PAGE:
HUMANITIES 221: SAMPLE 1st EXAM from Spring 1998

Humanities 221, Sp 98 Exam #1  26 February 1998
Professor Celia A. Easton

Write all your answers in your blue book.   You may keep these examination questions.

The manner in which you express yourself affects my response to your essays.  If I must figure out what you are trying to say, you haven't effectively answered the question.  Remember to cite CONCRETE EXAMPLES, making your response as DETAILED as possible.  Be sure to explain everything implied  by the question.  For example, in question 6, before discussing the application to Gulliver's Travels, explain Locke's theory of property.  Explain context, even when you are not explicitly requested to do so.  Although I do not ask you to regurgitate information from the background lectures, your ability to assimilate such information into your discussion of the texts will enhance your answers.

Part I.  Choose five of the following short answer questions, and write a FULL answer for each in clear, understandable prose.  Each answer is worth 12 points (60 points total). Length=a long paragraph or page (in small bluebook), depending on the size of your handwriting.

1.  According to Madison, why would a large republic protect minority interests against majority factions?  What worries the anti-federalists about a large republic?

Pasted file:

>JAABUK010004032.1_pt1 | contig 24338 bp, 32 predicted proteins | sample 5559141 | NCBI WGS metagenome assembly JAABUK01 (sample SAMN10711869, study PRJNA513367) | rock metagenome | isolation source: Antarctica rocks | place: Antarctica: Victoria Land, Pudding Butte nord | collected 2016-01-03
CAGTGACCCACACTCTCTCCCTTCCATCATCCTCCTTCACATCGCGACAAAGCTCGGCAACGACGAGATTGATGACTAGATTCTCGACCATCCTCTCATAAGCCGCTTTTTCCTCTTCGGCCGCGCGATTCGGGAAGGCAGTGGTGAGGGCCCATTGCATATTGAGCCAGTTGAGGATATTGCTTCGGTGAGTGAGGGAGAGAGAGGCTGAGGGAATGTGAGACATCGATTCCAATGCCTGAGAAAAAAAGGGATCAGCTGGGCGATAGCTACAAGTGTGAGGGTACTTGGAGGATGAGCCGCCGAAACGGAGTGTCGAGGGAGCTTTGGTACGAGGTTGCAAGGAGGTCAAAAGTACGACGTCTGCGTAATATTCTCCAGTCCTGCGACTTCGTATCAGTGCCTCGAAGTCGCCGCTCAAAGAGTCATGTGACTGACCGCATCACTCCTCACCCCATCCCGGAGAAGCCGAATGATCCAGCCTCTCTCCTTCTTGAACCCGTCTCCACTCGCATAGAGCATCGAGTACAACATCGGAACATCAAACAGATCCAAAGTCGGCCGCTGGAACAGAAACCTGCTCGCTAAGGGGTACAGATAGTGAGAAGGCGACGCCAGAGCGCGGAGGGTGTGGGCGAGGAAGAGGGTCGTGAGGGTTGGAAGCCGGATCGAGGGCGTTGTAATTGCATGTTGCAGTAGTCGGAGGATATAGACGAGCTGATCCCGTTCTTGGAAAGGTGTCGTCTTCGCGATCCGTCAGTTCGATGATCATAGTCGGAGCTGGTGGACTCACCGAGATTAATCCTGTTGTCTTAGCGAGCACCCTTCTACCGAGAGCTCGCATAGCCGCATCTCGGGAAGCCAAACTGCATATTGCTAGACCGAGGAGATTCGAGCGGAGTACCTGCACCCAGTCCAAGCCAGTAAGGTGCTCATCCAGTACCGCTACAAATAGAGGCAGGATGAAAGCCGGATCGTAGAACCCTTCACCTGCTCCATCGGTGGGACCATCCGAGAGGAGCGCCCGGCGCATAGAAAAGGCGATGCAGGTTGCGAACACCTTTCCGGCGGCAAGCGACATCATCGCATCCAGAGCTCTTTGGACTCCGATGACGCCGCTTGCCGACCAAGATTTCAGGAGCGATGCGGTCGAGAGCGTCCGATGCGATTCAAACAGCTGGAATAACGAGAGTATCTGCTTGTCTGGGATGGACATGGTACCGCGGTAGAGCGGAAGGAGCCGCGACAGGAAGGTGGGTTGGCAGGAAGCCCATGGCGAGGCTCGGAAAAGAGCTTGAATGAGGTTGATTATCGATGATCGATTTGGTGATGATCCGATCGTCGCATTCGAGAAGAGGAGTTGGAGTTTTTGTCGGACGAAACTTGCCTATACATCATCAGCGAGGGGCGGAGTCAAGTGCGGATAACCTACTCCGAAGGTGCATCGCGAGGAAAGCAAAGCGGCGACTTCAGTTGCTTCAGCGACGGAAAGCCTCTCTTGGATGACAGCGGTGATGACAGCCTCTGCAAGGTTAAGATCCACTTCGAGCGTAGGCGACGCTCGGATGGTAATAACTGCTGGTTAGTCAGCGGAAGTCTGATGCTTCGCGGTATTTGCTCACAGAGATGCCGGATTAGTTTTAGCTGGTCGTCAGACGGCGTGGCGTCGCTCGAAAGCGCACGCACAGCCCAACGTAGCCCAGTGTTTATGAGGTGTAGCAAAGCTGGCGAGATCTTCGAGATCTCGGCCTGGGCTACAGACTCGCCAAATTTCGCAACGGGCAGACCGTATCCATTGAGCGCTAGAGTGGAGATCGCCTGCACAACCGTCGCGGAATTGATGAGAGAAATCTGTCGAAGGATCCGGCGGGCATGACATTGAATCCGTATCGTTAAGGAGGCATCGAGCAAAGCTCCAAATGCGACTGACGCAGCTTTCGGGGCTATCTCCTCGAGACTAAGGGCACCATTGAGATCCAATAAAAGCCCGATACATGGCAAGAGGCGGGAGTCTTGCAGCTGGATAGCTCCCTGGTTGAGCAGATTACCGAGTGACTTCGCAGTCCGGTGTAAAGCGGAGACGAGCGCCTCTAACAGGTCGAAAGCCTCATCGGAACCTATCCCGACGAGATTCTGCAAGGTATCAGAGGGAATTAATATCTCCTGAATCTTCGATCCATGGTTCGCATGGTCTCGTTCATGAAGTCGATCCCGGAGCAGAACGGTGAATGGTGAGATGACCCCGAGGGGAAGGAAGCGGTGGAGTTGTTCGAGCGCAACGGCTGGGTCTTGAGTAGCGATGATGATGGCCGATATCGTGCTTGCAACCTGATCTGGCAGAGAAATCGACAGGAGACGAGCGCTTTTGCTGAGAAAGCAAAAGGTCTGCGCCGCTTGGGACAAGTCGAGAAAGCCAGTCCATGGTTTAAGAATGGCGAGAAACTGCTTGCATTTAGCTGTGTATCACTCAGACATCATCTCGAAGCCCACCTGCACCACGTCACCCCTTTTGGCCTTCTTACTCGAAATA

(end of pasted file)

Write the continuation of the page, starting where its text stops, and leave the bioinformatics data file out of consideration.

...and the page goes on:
2.  How does Jefferson invoke Lockean principles from The Second Treatise of Government  in the deductive section of The Declaration of Independence?
3.  How and why does Locke distinguish paternal, political, and despotical power?
4.  Is Gulliver justified in acting with prerogative (as Locke defines it) in putting out the fire at the castle in Lilliput?
5.  Why aren't struldbruggs valued in their society?
6.  Why would Locke say the Laputans are unlikely to obtain and increase property?  What would he say about Lord Munodi?
7.  What are the differences between Locke and Swift's views of "the state of nature"?
8.  Why does it make sense (or not) to mark the beginning and end points of The Enlightenment with dates attached to revolutions?

Part II.  Choose one of the following long essay topics.  Again, be very well organized, and make thoughtful points about the argument you construct.  Where the first part of this exam pretty much tested your knowledge of the texts, this part tests your ability to make interpretive assertions, not just repeat class discussion. (40 pts.)  Length=as long as it takes you to be thorough yet precise.

1.  According to Locke and Jefferson, what actions justify political revolution?  Since both agree that people will not rebel for light and transient reasons, are the Houyhnhnms premature in their plans to prevent rebellion by exterminating yahoos from the face of the earth?

2.  With particular reference to Locke, Swift, and at least one example from the American documents passage, explain the importance of "Reason" to thinkers of The Enlightenment.

Scoring, short answers: 11-12="A range" 10="B range" 8-9= "C range" 7="D range" 6 and below=failing
long answers: 36-40="A range" 32-35="B range" 28-31="C range" 24?27="D range" 23 and below=failing